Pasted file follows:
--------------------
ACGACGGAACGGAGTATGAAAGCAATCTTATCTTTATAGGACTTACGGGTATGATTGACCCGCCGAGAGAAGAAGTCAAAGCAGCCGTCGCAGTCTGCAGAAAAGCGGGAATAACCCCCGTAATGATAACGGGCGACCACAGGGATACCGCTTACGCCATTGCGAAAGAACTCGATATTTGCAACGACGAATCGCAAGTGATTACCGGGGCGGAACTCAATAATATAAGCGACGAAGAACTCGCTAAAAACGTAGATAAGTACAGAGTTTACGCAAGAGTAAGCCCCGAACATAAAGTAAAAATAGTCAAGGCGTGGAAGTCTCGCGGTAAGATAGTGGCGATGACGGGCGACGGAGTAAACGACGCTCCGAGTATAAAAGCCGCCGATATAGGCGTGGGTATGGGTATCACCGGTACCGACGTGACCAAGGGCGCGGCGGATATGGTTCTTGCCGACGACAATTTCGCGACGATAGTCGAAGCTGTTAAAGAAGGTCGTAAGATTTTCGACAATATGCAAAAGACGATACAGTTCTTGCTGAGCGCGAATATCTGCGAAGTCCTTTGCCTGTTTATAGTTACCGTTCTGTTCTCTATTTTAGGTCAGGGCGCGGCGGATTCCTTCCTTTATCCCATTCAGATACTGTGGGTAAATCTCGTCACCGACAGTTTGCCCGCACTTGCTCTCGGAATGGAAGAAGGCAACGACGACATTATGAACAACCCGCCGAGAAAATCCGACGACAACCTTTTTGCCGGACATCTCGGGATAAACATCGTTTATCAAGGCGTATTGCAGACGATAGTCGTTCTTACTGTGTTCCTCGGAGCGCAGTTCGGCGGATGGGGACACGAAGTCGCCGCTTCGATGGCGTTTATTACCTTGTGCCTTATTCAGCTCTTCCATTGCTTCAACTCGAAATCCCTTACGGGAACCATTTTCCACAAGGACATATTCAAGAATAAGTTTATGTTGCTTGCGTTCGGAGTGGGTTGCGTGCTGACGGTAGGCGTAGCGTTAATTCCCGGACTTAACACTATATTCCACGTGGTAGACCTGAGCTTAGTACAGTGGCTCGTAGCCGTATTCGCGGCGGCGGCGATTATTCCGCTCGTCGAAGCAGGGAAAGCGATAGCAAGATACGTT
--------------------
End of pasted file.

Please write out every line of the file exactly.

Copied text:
ACGACGGAACGGAGTATGAAAGCAATCTTATCTTTATAGGACTTACGGGTATGATTGACCCGCCGAGAGAAGAAGTCAAAGCAGCCGTCGCAGTCTGCAGAAAAGCGGGAATAACCCCCGTAATGATAACGGGCGACCACAGGGATACCGCTTACGCCATTGCGAAAGAACTCGATATTTGCAACGACGAATCGCAAGTGATTACCGGGGCGGAACTCAATAATATAAGCGACGAAGAACTCGCTAAAAACGTAGATAAGTACAGAGTTTACGCAAGAGTAAGCCCCGAACATAAAGTAAAAATAGTCAAGGCGTGGAAGTCTCGCGGTAAGATAGTGGCGATGACGGGCGACGGAGTAAACGACGCTCCGAGTATAAAAGCCGCCGATATAGGCGTGGGTATGGGTATCACCGGTACCGACGTGACCAAGGGCGCGGCGGATATGGTTCTTGCCGACGACAATTTCGCGACGATAGTCGAAGCTGTTAAAGAAGGTCGTAAGATTTTCGACAATATGCAAAAGACGATACAGTTCTTGCTGAGCGCGAATATCTGCGAAGTCCTTTGCCTGTTTATAGTTACCGTTCTGTTCTCTATTTTAGGTCAGGGCGCGGCGGATTCCTTCCTTTATCCCATTCAGATACTGTGGGTAAATCTCGTCACCGACAGTTTGCCCGCACTTGCTCTCGGAATGGAAGAAGGCAACGACGACATTATGAACAACCCGCCGAGAAAATCCGACGACAACCTTTTTGCCGGACATCTCGGGATAAACATCGTTTATCAAGGCGTATTGCAGACGATAGTCGTTCTTACTGTGTTCCTCGGAGCGCAGTTCGGCGGATGGGGACACGAAGTCGCCGCTTCGATGGCGTTTATTACCTTGTGCCTTATTCAGCTCTTCCATTGCTTCAACTCGAAATCCCTTACGGGAACCATTTTCCACAAGGACATATTCAAGAATAAGTTTATGTTGCTTGCGTTCGGAGTGGGTTGCGTGCTGACGGTAGGCGTAGCGTTAATTCCCGGACTTAACACTATATTCCACGTGGTAGACCTGAGCTTAGTACAGTGGCTCGTAGCCGTATTCGCGGCGGCGGCGATTATTCCGCTCGTCGAAGCAGGGAAAGCGATAGCAAGATACGTT